The Development Of A Urban Planning

763 WordsApr 21, 20164 Pages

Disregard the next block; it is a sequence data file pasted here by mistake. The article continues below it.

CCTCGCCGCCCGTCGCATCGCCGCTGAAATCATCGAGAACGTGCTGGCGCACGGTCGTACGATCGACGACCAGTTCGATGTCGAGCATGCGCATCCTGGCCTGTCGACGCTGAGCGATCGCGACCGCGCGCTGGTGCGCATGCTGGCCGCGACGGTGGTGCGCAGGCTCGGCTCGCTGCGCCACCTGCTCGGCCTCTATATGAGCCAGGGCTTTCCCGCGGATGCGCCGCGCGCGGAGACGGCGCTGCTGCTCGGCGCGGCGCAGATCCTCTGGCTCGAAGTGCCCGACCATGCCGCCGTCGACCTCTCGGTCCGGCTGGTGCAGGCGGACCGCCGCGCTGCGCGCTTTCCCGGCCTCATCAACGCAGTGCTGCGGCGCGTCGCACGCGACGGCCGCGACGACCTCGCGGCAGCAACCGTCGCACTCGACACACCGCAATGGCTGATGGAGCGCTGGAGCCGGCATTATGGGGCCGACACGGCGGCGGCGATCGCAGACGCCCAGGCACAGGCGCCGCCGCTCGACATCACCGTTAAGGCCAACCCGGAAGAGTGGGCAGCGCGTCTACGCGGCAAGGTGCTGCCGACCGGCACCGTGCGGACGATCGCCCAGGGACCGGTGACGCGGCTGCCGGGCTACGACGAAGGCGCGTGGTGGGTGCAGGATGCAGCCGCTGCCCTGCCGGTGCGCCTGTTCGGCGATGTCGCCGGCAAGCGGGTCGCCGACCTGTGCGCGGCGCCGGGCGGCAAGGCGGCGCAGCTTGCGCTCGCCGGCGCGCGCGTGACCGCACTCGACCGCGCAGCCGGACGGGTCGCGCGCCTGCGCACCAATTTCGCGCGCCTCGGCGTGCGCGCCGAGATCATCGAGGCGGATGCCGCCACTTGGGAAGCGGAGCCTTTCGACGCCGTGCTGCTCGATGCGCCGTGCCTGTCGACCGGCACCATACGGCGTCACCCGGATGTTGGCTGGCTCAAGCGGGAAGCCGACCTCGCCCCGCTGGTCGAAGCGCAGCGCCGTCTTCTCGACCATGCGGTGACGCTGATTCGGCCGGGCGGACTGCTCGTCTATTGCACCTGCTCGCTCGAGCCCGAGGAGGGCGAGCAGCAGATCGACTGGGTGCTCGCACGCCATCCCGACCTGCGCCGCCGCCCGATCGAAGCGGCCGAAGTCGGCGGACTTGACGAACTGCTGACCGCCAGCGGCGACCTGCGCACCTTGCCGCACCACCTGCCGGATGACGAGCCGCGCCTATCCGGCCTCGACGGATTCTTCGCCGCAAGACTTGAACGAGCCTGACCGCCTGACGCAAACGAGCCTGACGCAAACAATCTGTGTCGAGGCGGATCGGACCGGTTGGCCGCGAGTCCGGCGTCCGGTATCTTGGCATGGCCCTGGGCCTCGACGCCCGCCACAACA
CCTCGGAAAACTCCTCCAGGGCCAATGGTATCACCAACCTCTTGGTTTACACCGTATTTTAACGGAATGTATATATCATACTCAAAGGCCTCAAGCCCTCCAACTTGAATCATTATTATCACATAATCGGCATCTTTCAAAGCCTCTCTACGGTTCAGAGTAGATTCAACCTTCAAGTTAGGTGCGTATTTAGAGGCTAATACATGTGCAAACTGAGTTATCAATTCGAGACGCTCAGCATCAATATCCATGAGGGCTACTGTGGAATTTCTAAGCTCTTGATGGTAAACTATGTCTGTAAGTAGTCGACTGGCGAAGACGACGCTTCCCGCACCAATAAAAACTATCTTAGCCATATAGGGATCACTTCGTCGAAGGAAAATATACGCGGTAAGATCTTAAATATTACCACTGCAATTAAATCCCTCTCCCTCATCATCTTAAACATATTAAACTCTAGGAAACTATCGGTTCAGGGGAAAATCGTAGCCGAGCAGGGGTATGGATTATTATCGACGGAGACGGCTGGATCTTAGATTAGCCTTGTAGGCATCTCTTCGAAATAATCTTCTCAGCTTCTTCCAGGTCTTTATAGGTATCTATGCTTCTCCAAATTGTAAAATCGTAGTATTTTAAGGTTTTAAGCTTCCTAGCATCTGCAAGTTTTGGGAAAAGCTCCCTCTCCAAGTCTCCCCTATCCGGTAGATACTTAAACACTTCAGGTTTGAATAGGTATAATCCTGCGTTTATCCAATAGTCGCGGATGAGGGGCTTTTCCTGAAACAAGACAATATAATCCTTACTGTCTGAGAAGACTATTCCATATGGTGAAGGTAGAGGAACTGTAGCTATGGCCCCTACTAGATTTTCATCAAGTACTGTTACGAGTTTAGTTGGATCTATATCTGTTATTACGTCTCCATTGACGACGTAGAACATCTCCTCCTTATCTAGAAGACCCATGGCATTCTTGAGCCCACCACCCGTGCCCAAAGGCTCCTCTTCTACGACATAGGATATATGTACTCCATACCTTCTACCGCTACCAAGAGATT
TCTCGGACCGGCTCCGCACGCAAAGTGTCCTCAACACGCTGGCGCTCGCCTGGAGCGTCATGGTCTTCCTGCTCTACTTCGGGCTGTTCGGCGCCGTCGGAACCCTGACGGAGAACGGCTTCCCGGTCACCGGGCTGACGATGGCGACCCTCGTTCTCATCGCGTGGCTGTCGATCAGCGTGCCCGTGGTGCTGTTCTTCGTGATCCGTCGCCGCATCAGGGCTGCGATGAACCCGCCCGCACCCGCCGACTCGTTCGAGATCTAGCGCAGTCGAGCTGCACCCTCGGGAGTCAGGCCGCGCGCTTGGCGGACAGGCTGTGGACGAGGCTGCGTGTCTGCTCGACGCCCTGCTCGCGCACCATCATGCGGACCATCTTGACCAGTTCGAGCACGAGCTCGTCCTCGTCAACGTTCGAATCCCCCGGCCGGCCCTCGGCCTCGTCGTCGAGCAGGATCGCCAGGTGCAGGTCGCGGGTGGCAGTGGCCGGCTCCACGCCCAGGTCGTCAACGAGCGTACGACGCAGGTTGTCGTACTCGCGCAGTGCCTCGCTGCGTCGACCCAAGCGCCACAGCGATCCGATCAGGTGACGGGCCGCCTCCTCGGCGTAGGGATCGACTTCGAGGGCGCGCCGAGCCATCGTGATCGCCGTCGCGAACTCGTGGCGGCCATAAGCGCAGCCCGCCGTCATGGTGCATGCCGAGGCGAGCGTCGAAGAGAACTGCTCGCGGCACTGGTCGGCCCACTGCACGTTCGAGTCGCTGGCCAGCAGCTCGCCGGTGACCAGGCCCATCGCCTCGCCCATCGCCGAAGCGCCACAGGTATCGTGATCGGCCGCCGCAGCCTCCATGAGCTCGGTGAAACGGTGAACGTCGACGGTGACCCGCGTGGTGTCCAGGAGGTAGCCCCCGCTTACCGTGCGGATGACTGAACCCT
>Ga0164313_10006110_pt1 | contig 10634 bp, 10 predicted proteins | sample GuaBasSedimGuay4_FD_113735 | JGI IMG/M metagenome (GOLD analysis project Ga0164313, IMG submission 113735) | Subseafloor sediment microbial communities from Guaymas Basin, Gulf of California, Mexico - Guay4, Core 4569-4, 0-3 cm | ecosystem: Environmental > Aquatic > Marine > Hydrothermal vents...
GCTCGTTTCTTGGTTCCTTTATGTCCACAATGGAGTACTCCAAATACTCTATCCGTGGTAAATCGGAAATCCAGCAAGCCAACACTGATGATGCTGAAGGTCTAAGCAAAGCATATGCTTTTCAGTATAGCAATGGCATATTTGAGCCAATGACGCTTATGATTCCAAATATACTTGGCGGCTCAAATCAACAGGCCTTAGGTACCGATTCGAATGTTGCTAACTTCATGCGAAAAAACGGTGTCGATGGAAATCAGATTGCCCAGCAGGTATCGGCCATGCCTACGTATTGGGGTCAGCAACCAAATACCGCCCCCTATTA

Equity can be a hard concept to determine, as there is no hard and fast definition. In the context of urban planning in which there are various factors involved such as housing accessibility and affordability, sustainability, outside influence, transportation and other public services, equity can become even blurrier. Historically, urban planning came about as a way in which towns and cities could plan for natural disasters and naturally occurring events. One such example is the Netherlands in which the Dutch formed “waterboards,” or community groups to plan and build terps to prevent flooding, ultimately benefitting the entire community. Another example of early Urban Planning is Egypt, in which Egyptians were able to build and sustain cities on the Nile River to utilize the water for crops and drinking water. In these instances, urban planning was a response to natural forces combined with the growth of towns and cities, in which everyone benefitted equally from urban planning. As technology advanced and humans gained the ability to live in places that were previously inhospitable or farther away from large urban hubs, urban planning took on a new meaning. We see cities and towns become much more independent and centralized, in that inhabitants find fewer reasons to leave the vicinity. One instance of this is the town of Greenbelt, Maryland planned in 1935 as a community cooperative that would support working families through comfortable and affordable housing, with
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